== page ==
By Topic

Speeding up the memory hierarchy in Flat COMA multiprocessors

Sign In

Cookies must be enabled to login.After enabling cookies , please use refresh or reload or ctrl+f5 on the browser for the login options.

Formats Non-Member Member
$31 $13
Learn how you can qualify for the best price for this item!
Become an IEEE Member or Subscribe to
IEEE Xplore for exclusive pricing!
close button

puzzle piece

IEEE membership options for an individual and IEEE Xplore subscriptions for an organization offer the most affordable access to essential journal articles, conference papers, standards, eBooks, and eLearning courses.

Learn more about:

IEEE membership

IEEE Xplore subscriptions

2 Author(s)
Yang, L. ; Center for Supercomput. Res. & Dev., Illinois Univ., Urbana, IL, USA ; Torrellas, J.

Scalable Flat Cache Only Memory Architectures (Flat COMA) are designed for reduced memory access latencies while minimizing programmer and operating system involvement. Indeed, to keep memory access latencies low, neither the programmer needs to perform clever data placement nor the operating system needs to perform page migration. The hardware automatically replicates the data and migrates it to the attraction memories of the nodes that use it. Unfortunately, part of the latency of memory accesses is superfluous. In particular, reads often perform unnecessary attraction memory accesses, require too many network hops, or perform necessary attraction memory accesses inefficiently. In this paper, we propose relatively inexpensive schemes that address these three problems. To eliminate unnecessary attraction memory accesses, we propose a small direct-mapped cache called Invalidation Cache (IVC). To reduce the number of network hops, the IVC is augmented with hint pointers to processors. These hint pointers are faster and have more applicability than in older hint schemes. Finally, to speed up necessary accesses to set-associative attraction memories, we optimize the locality of windows in page-mode DRAMs. We evaluate these optimizations with 32-processor simulations of 8 Splash and Perfect Suite applications. We show that these optimizations speed up the applications by an average of 20% at a modest cost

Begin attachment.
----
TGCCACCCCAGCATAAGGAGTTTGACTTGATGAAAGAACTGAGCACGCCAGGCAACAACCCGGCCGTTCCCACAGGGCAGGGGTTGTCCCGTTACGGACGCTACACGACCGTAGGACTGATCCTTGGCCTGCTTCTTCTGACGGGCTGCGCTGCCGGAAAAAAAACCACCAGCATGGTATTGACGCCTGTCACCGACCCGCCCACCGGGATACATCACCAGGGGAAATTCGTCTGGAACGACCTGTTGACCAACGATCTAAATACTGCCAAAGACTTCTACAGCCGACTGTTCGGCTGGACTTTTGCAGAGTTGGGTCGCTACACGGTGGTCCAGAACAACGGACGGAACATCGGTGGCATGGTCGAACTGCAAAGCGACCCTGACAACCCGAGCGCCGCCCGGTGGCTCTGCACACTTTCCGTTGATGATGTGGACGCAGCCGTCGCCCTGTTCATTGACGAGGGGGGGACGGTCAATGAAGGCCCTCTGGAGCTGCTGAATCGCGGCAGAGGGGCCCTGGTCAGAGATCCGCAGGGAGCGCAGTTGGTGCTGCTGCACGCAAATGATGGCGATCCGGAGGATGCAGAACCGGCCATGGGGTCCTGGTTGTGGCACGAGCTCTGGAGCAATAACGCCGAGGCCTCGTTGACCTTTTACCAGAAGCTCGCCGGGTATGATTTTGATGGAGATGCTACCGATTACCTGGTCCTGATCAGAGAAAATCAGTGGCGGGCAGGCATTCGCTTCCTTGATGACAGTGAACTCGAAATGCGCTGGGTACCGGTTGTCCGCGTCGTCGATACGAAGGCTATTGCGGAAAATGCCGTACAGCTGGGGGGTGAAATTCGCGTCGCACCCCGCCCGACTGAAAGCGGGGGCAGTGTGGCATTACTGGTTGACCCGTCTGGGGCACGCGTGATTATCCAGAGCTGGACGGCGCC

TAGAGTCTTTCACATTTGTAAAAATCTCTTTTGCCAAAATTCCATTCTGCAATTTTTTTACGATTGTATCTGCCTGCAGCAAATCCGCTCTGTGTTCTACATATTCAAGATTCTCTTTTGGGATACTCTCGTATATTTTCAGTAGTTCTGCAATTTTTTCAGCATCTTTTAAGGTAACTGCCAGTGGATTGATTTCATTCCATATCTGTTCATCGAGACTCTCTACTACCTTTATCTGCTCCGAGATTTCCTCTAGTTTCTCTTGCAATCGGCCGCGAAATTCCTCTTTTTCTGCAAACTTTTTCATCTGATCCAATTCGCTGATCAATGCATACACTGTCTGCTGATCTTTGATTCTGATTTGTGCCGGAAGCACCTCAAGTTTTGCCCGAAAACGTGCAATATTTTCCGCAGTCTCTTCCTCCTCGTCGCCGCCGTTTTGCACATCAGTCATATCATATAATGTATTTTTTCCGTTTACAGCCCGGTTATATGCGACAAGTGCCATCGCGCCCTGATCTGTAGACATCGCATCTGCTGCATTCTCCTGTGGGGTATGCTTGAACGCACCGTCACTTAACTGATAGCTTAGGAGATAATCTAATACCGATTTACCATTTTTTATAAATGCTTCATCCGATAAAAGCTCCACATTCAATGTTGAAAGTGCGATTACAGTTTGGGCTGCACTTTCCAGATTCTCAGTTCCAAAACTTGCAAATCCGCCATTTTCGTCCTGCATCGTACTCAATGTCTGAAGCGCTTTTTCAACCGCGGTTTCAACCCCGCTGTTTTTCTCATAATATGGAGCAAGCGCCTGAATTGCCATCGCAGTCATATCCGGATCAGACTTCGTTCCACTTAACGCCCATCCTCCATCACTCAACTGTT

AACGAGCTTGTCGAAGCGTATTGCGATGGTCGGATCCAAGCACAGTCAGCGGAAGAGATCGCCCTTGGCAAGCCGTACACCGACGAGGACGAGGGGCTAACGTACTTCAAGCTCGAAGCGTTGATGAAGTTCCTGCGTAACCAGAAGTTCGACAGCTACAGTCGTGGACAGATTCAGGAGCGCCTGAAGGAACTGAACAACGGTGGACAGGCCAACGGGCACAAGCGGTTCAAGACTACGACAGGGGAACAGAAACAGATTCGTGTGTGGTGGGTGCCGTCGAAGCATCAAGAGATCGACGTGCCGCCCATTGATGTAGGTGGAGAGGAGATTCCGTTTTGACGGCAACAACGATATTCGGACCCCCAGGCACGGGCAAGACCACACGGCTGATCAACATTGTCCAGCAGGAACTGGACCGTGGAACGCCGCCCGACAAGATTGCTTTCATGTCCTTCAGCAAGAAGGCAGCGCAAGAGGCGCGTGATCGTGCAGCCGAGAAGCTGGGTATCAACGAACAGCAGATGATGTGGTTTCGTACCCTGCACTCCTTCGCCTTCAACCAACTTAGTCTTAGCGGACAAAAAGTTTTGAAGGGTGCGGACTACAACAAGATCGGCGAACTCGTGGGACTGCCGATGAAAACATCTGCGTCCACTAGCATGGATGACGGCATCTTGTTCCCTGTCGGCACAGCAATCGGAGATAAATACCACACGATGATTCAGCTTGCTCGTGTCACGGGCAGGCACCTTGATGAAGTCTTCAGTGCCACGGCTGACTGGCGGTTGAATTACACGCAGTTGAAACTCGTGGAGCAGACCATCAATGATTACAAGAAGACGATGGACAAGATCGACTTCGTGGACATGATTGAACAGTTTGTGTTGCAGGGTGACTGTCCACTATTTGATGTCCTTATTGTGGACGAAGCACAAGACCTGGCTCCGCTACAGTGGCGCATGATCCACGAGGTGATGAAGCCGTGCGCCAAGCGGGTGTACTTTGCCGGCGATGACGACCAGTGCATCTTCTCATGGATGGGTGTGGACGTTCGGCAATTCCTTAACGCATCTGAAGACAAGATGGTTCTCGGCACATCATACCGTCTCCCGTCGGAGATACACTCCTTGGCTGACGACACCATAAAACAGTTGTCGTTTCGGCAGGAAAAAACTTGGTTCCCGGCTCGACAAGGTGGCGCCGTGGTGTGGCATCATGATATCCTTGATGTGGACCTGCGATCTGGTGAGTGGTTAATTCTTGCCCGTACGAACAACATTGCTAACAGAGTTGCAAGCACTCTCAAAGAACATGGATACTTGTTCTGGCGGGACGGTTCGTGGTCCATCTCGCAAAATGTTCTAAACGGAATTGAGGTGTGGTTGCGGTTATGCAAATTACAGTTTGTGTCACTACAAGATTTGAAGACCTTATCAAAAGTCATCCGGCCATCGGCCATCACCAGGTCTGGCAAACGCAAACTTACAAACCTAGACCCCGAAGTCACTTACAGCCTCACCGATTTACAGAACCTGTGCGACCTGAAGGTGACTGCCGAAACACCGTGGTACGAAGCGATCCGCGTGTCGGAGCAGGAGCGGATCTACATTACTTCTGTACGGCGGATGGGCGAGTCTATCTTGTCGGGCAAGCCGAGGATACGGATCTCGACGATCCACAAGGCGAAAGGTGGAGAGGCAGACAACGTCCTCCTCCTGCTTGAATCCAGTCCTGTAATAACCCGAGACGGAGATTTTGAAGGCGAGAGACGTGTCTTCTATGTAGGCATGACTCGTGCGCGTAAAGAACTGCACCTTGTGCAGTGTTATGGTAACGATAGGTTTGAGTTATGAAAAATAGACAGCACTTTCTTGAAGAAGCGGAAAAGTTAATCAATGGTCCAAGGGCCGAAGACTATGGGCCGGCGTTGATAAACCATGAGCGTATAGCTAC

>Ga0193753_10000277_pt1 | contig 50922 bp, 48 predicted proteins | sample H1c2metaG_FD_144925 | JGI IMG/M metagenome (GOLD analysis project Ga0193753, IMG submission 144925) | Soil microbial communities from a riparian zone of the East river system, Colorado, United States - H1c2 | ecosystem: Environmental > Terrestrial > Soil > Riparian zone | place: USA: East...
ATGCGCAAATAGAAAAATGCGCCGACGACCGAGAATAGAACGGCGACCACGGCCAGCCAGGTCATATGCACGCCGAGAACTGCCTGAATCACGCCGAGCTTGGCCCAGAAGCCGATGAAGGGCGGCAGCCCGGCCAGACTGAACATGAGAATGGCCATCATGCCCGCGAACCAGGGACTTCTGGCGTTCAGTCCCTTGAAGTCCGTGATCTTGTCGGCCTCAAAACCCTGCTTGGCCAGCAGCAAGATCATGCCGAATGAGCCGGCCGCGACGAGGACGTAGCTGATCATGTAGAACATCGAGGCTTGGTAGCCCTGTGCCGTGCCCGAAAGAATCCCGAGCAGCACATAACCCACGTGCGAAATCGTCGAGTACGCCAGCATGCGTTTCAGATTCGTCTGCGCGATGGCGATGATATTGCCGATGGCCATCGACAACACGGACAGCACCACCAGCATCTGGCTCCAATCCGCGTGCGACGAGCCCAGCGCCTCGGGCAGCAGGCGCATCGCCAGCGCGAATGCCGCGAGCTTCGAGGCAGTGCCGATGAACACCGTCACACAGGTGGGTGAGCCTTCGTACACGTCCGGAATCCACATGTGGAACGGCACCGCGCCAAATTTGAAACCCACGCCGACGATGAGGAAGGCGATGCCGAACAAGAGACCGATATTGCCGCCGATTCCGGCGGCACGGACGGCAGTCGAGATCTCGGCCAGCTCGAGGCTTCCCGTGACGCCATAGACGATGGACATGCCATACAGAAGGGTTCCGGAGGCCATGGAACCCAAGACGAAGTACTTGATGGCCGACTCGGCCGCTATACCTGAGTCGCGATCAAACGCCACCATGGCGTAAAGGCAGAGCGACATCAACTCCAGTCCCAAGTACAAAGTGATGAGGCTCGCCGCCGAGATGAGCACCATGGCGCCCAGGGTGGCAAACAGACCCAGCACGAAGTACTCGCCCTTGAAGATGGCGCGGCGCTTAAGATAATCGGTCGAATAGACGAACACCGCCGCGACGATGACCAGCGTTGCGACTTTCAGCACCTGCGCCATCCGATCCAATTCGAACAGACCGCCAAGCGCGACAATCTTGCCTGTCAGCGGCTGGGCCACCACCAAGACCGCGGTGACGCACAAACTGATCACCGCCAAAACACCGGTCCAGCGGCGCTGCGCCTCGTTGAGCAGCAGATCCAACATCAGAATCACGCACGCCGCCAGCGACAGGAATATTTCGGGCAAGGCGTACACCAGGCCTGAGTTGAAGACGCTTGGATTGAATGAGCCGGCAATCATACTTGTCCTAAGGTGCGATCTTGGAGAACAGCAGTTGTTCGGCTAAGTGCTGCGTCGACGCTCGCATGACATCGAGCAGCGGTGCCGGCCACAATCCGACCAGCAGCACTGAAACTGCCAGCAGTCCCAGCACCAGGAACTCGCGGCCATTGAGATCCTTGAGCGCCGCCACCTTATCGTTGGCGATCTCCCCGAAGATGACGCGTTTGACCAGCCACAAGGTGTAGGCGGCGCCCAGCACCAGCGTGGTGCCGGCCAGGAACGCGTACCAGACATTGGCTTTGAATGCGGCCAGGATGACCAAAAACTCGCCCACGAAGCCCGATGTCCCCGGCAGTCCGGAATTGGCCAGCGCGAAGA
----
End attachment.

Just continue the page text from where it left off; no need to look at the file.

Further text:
Published in:

High-Performance Computer Architecture, 1997., Third International Symposium on

Date of Conference:

1-5 Feb 1997